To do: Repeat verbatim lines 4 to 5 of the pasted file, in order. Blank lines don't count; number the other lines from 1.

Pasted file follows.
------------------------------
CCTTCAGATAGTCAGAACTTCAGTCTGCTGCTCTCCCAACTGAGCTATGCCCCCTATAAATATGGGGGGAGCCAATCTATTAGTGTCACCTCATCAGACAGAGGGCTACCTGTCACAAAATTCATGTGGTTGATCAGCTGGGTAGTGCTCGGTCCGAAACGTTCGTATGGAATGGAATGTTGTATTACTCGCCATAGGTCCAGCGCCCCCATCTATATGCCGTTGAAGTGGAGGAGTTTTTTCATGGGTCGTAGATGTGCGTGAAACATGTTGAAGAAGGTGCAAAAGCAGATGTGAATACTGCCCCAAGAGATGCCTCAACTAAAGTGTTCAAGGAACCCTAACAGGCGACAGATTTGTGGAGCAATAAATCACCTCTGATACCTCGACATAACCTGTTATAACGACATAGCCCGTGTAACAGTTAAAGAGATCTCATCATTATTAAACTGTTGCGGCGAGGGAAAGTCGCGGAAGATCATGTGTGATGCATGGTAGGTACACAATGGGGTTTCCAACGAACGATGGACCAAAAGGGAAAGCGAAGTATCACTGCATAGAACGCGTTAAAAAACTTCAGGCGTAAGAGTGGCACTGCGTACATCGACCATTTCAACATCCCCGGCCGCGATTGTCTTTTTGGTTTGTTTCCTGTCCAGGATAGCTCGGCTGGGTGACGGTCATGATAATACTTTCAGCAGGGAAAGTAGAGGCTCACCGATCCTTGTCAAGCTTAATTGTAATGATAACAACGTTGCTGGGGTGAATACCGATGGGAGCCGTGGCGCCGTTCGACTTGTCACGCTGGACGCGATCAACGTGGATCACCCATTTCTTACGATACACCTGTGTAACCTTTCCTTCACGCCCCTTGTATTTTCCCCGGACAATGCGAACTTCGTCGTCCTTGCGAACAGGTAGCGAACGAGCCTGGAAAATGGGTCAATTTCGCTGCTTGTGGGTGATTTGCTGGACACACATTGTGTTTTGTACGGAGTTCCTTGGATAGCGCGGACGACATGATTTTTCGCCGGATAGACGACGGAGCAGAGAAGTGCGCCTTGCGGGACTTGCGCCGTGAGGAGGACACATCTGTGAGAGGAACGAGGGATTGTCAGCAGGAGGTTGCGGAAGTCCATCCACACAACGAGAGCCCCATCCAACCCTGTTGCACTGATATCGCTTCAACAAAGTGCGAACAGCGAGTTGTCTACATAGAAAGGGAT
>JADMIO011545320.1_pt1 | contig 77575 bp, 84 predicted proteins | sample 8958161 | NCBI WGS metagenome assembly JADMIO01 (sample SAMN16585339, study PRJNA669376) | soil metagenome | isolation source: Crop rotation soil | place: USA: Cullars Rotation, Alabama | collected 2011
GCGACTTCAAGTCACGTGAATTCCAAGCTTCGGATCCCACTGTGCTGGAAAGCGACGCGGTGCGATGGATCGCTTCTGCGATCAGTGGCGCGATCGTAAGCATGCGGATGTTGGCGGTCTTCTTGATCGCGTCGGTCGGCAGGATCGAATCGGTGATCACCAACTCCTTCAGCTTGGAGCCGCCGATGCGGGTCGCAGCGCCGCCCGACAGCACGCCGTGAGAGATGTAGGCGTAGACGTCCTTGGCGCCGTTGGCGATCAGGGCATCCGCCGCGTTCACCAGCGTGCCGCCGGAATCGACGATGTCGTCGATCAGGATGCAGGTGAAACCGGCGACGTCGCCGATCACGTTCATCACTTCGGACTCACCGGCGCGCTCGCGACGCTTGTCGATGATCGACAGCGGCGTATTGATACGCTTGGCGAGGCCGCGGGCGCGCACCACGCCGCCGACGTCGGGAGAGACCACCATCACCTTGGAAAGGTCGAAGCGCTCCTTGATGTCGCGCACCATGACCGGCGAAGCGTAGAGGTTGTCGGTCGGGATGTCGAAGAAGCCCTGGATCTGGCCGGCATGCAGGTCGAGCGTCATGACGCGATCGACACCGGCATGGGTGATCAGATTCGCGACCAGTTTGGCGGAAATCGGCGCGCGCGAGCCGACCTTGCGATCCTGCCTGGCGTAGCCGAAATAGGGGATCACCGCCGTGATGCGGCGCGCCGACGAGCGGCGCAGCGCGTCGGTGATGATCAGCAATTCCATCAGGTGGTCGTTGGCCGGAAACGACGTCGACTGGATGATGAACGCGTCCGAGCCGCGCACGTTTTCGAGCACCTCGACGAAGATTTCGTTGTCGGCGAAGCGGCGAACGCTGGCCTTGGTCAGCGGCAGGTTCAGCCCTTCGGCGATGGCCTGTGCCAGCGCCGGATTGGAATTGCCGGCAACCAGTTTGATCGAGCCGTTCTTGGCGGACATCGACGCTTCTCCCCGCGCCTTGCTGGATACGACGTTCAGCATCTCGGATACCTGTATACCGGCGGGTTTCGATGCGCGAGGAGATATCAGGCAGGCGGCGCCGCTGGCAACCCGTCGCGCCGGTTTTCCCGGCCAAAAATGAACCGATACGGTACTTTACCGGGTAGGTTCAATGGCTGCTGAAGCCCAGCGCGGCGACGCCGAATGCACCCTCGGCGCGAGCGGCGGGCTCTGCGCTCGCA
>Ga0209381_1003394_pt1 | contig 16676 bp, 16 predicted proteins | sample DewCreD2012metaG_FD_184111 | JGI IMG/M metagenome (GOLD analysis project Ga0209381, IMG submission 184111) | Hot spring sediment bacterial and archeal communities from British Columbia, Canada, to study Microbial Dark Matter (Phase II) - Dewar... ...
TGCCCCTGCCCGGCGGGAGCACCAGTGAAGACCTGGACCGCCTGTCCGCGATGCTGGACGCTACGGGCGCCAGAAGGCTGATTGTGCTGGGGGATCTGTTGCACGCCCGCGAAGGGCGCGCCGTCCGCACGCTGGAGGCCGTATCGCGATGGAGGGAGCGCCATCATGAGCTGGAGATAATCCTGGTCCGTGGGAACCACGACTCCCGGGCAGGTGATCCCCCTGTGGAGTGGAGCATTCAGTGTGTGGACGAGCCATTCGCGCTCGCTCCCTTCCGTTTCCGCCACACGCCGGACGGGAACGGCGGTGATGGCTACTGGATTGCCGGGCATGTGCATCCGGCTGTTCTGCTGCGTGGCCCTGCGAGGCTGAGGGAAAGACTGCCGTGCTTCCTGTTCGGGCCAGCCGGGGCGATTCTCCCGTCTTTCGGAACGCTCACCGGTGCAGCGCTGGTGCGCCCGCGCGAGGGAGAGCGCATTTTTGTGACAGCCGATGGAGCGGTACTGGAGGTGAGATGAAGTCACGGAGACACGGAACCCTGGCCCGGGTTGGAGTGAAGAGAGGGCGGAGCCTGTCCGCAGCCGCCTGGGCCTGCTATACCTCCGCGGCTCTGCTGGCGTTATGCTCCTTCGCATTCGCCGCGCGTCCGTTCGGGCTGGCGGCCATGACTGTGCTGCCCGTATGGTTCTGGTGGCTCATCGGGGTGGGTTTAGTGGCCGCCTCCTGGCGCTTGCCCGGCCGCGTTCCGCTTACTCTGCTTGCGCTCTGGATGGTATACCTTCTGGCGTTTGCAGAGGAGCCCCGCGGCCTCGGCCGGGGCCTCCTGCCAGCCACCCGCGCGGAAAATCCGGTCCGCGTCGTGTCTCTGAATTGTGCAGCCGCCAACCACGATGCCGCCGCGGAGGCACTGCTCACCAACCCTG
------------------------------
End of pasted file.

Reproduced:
>Ga0209381_1003394_pt1 | contig 16676 bp, 16 predicted proteins | sample DewCreD2012metaG_FD_184111 | JGI IMG/M metagenome (GOLD analysis project Ga0209381, IMG submission 184111) | Hot spring sediment bacterial and archeal communities from British Columbia, Canada, to study Microbial Dark Matter (Phase II) - Dewar... ...
TGCCCCTGCCCGGCGGGAGCACCAGTGAAGACCTGGACCGCCTGTCCGCGATGCTGGACGCTACGGGCGCCAGAAGGCTGATTGTGCTGGGGGATCTGTTGCACGCCCGCGAAGGGCGCGCCGTCCGCACGCTGGAGGCCGTATCGCGATGGAGGGAGCGCCATCATGAGCTGGAGATAATCCTGGTCCGTGGGAACCACGACTCCCGGGCAGGTGATCCCCCTGTGGAGTGGAGCATTCAGTGTGTGGACGAGCCATTCGCGCTCGCTCCCTTCCGTTTCCGCCACACGCCGGACGGGAACGGCGGTGATGGCTACTGGATTGCCGGGCATGTGCATCCGGCTGTTCTGCTGCGTGGCCCTGCGAGGCTGAGGGAAAGACTGCCGTGCTTCCTGTTCGGGCCAGCCGGGGCGATTCTCCCGTCTTTCGGAACGCTCACCGGTGCAGCGCTGGTGCGCCCGCGCGAGGGAGAGCGCATTTTTGTGACAGCCGATGGAGCGGTACTGGAGGTGAGATGAAGTCACGGAGACACGGAACCCTGGCCCGGGTTGGAGTGAAGAGAGGGCGGAGCCTGTCCGCAGCCGCCTGGGCCTGCTATACCTCCGCGGCTCTGCTGGCGTTATGCTCCTTCGCATTCGCCGCGCGTCCGTTCGGGCTGGCGGCCATGACTGTGCTGCCCGTATGGTTCTGGTGGCTCATCGGGGTGGGTTTAGTGGCCGCCTCCTGGCGCTTGCCCGGCCGCGTTCCGCTTACTCTGCTTGCGCTCTGGATGGTATACCTTCTGGCGTTTGCAGAGGAGCCCCGCGGCCTCGGCCGGGGCCTCCTGCCAGCCACCCGCGCGGAAAATCCGGTCCGCGTCGTGTCTCTGAATTGTGCAGCCGCCAACCACGATGCCGCCGCGGAGGCACTGCTCACCAACCCTG